Guide to Unix/Explanations/bc

bc is an arbitrary-precision decimal calculator language. The arbitrary-precision means that numbers can contain an arbitrary number of digits before the decimal point, limited by memory; most other languages limit numbers to eight bytes at most. The number of digits after the decimal point is per default zero, but can be set to a fixed number called "scale".

"bc" is often called using the "-l" option. The option loads the standard library containing mostly trigonometric functions available as single letters, and sets the number of decimal places for division to 20.

OverviewEdit

Bc at a glance:

echo '2*17' | bc                  # Feeds the math expression into bc, resulting in 34
echo '2^5' | bc                   # Exponentiation
echo '2+3;4*5' | bc               # Two calculations, output on separate lines
echo '1/3' | bc                   # Zero: the default decimal precision is 0
echo '1/3' | bc -l                # 0.33...: -l raises the decimal precision to 20
echo 'sqrt(2)' | bc -l
echo 'sqrt(2.00)' | bc            # 1.41; sqrt is affected by the argument precision
echo 's(1/3)' | bc -l             # sin(1/3): sin is there via -l loading the library
echo 's(1)+c(1)+a(1)+l(1)+e(1)' | bc -l  # sin(1)+cos(1)+atan(1)+ln(1)+exp(1)
echo 'scale=100;4*a(1)' | bc -l   # Pi, 3.1415..., with 100 decimal digit precision
echo 'scale=5000;4*a(1)' | bc -l  # Pi, 3.1415..., with 5000 decimal digit precision within minutes
echo '4!=5' | bc -l               # 1 for True: 4 differs from 5
echo 'if(1!=0)2' | bc -l          # if
echo 'i=1;r=1;while(i<=10){r*=i;i+=1};r' | bc -l  # Factorial of 10; while loop
echo 'r=1;for(i=1;i<=10;i++){r*=i};r' | bc -l     # Factorial of 10; for loop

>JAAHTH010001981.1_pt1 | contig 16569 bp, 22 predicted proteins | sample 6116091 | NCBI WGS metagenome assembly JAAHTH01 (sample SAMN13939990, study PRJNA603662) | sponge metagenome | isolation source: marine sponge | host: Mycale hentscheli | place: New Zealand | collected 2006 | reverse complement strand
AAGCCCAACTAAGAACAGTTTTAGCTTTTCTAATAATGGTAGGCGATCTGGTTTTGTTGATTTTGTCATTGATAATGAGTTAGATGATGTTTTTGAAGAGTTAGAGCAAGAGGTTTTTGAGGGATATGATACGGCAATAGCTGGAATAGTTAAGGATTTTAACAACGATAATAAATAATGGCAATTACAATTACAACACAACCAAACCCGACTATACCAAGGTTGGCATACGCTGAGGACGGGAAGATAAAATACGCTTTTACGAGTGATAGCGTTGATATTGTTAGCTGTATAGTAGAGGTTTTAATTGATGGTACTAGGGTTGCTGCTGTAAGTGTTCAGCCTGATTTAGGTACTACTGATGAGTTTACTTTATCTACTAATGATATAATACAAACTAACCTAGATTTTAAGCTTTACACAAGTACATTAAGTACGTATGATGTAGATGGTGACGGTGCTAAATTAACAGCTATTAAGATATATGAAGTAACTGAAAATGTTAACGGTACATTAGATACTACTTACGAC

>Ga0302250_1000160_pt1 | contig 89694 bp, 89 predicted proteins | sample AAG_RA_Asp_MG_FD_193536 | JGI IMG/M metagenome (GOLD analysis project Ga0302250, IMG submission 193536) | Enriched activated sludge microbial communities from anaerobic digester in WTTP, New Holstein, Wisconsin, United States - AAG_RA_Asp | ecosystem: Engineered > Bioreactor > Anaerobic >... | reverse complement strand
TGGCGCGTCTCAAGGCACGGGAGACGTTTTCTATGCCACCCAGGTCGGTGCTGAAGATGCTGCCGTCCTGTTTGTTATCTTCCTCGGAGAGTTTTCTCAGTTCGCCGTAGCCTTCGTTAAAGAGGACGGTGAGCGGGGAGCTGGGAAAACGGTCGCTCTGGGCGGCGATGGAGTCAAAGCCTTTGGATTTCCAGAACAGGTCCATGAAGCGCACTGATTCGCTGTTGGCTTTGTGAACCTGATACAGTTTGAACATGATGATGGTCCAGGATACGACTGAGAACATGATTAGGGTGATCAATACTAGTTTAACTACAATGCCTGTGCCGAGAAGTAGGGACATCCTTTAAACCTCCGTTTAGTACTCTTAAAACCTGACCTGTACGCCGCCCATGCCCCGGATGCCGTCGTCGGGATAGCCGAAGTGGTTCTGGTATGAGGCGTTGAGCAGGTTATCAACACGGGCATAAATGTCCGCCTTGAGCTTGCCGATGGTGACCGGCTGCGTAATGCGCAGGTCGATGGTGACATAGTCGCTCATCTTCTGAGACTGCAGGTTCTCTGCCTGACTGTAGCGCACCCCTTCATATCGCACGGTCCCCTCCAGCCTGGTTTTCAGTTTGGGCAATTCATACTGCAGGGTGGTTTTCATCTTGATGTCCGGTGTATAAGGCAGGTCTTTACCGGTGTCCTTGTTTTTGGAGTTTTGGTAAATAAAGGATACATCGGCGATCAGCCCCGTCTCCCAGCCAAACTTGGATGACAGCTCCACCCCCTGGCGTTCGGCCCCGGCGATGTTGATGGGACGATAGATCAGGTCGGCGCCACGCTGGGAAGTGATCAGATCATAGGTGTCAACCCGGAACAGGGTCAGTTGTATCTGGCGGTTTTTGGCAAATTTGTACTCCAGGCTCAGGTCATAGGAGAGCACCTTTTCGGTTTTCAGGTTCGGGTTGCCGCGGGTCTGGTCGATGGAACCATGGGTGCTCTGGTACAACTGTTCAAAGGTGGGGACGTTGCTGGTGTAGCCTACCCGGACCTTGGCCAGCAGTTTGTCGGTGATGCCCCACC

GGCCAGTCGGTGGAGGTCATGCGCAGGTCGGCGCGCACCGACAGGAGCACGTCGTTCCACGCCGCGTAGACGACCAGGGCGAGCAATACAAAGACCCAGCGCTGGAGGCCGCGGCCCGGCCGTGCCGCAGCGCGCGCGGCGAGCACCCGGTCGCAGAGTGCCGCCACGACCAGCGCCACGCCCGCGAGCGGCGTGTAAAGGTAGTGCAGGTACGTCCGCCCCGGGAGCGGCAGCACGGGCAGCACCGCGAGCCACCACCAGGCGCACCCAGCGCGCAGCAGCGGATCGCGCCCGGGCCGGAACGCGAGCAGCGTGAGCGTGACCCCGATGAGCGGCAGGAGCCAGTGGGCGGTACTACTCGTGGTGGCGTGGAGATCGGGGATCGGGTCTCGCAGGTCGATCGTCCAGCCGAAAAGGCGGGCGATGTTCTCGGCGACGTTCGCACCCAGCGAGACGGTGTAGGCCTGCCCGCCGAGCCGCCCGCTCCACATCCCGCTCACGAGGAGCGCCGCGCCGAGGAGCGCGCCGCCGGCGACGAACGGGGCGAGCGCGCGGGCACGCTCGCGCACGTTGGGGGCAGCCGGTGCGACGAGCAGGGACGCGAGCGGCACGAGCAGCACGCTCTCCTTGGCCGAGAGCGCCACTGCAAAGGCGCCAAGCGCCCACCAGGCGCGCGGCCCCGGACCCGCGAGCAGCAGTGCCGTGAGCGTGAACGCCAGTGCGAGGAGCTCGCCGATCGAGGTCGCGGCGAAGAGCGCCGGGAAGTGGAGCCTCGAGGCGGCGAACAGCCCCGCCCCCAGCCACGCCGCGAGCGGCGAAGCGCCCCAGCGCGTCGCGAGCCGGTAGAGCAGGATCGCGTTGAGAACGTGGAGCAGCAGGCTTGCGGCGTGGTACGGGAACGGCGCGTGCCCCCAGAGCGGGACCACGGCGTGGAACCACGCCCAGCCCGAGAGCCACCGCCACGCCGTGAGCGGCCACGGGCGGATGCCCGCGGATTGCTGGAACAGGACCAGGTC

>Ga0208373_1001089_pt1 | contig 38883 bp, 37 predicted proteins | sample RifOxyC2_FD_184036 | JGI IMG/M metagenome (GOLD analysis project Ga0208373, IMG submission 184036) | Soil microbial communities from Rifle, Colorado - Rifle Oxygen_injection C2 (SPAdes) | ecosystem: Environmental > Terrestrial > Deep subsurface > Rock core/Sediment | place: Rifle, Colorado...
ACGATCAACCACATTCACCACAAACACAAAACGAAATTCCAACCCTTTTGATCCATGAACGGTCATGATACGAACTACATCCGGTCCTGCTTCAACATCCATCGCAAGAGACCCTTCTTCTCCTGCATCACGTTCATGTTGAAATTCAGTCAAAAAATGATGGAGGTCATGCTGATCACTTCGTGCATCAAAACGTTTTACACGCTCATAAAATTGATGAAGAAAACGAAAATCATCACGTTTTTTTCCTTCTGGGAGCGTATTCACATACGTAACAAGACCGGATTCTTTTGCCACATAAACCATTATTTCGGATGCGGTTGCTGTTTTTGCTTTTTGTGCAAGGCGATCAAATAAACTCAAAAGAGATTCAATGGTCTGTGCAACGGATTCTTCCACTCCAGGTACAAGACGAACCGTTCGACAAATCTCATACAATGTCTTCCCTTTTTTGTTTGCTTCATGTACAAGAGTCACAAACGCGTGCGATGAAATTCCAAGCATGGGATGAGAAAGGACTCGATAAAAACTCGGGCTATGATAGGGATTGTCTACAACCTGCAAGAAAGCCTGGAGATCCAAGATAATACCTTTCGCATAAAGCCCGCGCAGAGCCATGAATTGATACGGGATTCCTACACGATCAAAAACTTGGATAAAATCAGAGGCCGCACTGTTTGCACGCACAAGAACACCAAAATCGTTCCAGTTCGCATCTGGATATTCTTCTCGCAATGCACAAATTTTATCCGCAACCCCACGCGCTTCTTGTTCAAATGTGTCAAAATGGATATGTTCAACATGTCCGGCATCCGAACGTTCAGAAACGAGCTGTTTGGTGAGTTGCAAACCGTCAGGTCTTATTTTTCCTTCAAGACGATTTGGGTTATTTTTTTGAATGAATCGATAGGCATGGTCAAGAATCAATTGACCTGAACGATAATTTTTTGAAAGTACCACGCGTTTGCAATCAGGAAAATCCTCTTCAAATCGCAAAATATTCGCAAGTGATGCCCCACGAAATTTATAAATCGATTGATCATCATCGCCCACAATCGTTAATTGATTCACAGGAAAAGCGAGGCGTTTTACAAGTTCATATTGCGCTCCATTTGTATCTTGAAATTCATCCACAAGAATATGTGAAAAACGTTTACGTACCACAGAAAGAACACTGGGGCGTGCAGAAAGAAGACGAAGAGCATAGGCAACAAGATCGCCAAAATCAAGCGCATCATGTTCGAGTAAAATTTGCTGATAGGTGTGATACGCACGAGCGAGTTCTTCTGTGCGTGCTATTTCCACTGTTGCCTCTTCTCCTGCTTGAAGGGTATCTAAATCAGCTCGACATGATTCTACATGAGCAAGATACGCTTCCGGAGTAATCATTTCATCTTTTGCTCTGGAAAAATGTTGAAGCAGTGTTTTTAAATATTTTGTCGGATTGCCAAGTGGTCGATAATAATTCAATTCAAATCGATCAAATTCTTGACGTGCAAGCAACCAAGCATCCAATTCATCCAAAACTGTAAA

echo 'define mul(x,y){return x*y}mul(2,3)' | bc   # Functions there
echo '!((1&&0)||1)' | bc          # GNU bc, not POSIX bc: not, and, or (logical operations)
echo 'e(l(2)*1/3)' | bc -l        # 2 ^ 1/3; exponentiation with non-integers
echo 'a[0]=1;a[0]+1' | bc         # Arrays are supported
echo 'obase=2;12' | bc            # Yields 12 converted to binary by setting output base
echo 'obase=2;1/3' | bc -l        # Yields .01010101...: output base affects fractions
echo 'ibase=16;1F' | bc           # Yields 31; sets the input base
echo 'ibase=8;ibase=10;10' | bc   # Yields 8; due to the 1st ibase, the 2nd ibase with 10 is interpreted as 8
echo 'ibase=8;ibase=A;10' | bc    # Yields 10; A is interpreted as 10
echo 'ibase=8;ibase=G;10' | bc    # Yields 16; G is interpreted as 16
result=$( echo '2^200' | bc )     # Stores the result in a variable
bc <<< '2*17'                     # Works in bash
bc -l                             # Starts interactive use; enter quit to quit
bc -l mylib.bc                    # Loads bc code from mylib.bc and starts interactive use

Example sessionEdit

This is an example of a user starting bc, doing two calculations, and exiting with "quit". Note that pressing ^D (control-D) also exits.

$ bc -l
3 + 4
7
2 / 5
.40000000000000000000
quit
$


binary numbersEdit

Conversion from decimal ratio to binary[1]

bc 1.06
Copyright 1991-1994, 1997, 1998, 2000 Free Software Foundation, Inc.